Notable Events

In 1972, the theatre was the host for The Goon Show's reunion episode The Last Goon Show of All. The event was attend by several senior Royal Family members. The show was filmed and recorded.

On Friday 14 November 1980, The Music Machine hosted an infamous gig by London mod revival band the Chords where onstage interactions between the band members ranged from frosty to outright hostile and following the gig, the Chords' frontman Billy Hassett left the band acrimoniously and was later replaced by Kip Herring.

In 2005, a year after restoration, Coldplay chose KOKO to launch their album “X&Y”.<ref name=cold>Template:Cite web</ref> Later that year, Madonna also hosted her album launch of Confessions on a Dance Floor at KOKO.<ref name=madonna/>

The next year, in 2006, Elton John hosted a benefit party at KOKO for his AIDS Charity Bash, attended by Natalie Imbruglia, Elle Macpherson, Jade Jagger, and Kevin Spacey.<ref name=brief/><ref name=hello>Template:Cite web</ref>

Prince performed a secret show at KOKO in 2007, his first UK show in over 10 years, with David Walliams, Damien Hirst, Will Young, Sophie Ellis-Bextor, David Furnish, Boy George and Pete Burns in attendance.<ref name=prince>Template:Cite web</ref> The American band My Chemical Romance also played a private show at KOKO in 2007, hosted by Radio 1.<ref name=lomo/> Later in 2007, The Disney Channel used KOKO to host Hannah Montana's Live in London, an exclusive one-off event broadcast globally for her fans.<ref name=lomo/><ref name=disney>Template:Cite web</ref>

In 2009, KOKO hosted the iTunes festival, which extended over 30 nights and featured guests including N.E.R.D, Paul Weller, James Blunt, Calvin Harris and Dizzee Rascal and over 45,000 people.<ref name=londonist>Template:Cite web</ref>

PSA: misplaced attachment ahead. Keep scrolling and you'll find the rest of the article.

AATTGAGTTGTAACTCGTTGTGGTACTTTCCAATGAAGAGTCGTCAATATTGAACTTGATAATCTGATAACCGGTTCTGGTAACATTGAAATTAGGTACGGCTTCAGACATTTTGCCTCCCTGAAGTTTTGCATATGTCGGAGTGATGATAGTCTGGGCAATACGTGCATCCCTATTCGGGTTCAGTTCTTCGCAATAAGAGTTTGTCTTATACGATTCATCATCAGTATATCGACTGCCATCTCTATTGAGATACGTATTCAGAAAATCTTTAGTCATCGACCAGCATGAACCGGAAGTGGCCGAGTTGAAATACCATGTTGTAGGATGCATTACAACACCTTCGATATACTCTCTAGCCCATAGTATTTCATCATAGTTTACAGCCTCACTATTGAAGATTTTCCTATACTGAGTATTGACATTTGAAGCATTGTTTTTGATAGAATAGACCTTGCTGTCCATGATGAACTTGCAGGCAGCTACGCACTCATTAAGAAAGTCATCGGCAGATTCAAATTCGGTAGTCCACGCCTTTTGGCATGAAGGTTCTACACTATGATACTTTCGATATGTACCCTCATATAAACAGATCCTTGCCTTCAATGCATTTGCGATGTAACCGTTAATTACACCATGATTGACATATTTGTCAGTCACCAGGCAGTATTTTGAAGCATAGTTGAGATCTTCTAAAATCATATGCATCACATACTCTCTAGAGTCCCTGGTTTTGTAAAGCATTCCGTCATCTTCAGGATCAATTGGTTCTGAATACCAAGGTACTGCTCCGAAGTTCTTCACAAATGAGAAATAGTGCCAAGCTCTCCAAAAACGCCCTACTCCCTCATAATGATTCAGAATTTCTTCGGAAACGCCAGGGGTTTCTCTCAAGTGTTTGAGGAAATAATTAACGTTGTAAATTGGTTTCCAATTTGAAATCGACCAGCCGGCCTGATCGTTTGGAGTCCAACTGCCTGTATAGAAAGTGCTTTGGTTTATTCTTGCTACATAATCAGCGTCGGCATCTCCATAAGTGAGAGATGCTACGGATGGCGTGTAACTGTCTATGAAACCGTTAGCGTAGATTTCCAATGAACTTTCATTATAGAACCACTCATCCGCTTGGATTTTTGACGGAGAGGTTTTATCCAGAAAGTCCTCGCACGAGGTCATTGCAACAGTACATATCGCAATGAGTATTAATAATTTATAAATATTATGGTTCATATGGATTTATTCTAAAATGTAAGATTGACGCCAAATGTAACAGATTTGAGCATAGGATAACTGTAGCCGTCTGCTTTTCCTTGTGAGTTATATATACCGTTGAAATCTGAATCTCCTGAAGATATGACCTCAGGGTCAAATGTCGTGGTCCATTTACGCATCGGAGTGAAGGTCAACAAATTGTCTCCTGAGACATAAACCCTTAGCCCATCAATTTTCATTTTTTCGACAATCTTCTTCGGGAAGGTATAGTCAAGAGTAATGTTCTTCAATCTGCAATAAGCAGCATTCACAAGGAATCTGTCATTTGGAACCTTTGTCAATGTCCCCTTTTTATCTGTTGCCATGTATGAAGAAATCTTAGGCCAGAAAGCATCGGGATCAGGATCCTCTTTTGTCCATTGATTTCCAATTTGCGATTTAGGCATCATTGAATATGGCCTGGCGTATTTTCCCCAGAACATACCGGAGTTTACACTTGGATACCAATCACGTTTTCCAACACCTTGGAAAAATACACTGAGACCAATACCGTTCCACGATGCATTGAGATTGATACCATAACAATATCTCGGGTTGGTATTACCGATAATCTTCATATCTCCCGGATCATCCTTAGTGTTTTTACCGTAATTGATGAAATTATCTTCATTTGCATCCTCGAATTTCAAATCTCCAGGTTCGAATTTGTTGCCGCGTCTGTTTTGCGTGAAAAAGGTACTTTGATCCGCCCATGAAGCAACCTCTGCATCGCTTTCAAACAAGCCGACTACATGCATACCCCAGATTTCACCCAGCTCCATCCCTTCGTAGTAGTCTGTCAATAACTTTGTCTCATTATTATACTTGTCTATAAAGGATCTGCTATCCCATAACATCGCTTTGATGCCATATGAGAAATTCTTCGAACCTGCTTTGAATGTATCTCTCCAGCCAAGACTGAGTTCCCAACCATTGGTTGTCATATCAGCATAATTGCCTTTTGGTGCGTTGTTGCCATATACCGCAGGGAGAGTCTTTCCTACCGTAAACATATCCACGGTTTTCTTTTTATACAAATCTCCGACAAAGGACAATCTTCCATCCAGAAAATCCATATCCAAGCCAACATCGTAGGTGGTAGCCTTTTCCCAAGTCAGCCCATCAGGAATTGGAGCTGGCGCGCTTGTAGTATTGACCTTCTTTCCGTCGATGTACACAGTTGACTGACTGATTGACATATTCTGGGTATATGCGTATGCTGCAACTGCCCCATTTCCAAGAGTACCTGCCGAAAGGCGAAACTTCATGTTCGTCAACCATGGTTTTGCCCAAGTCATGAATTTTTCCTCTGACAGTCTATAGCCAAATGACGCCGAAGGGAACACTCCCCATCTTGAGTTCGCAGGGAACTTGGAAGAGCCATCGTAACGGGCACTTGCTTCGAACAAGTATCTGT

In 2010 KOKO also hosted fundraiser for the Institute of Contemporary Arts featuring a performance Lily Allen and Bryan Ferry and attended by Vivienne Westwood, Damien Hirst and Tracey Emin.<ref name=ica>Template:Cite web</ref>

Since restoration, the club has attracted well known musicians including Al Murray, Irfan Latif, Don Broco, Red Hot Chili Peppers, Madonna, Christina Aguilera, Prince, Coldplay, Katy B, My Chemical Romance, Oasis, Bruno Mars, Thom Yorke, Amy Winehouse, La Roux, Skrillex, Lady Gaga, The Killers, Kanye West, Katy Perry, Lily Allen, Usher, Noel Gallagher, Swedish House Mafia and many others.<ref name=go/><ref name=madonna/><ref name=inde>Template:Cite web</ref>

On 10 March 2013, Koko hosted one of the last ever live performances by Wilko Johnson, best known as former guitarist with influential Canvey Island pub rock band Dr Feelgood, and his band, when he concluded his farewell tour, scheduled after he was diagnosed with terminal pancreatic cancer.

References

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Bibliography
  • Guide to British Theatres 1750-1950, John Earl and Michael Sell pp. 102 (Theatres Trust, 2000) ISBN 0-7136-5688-3

External links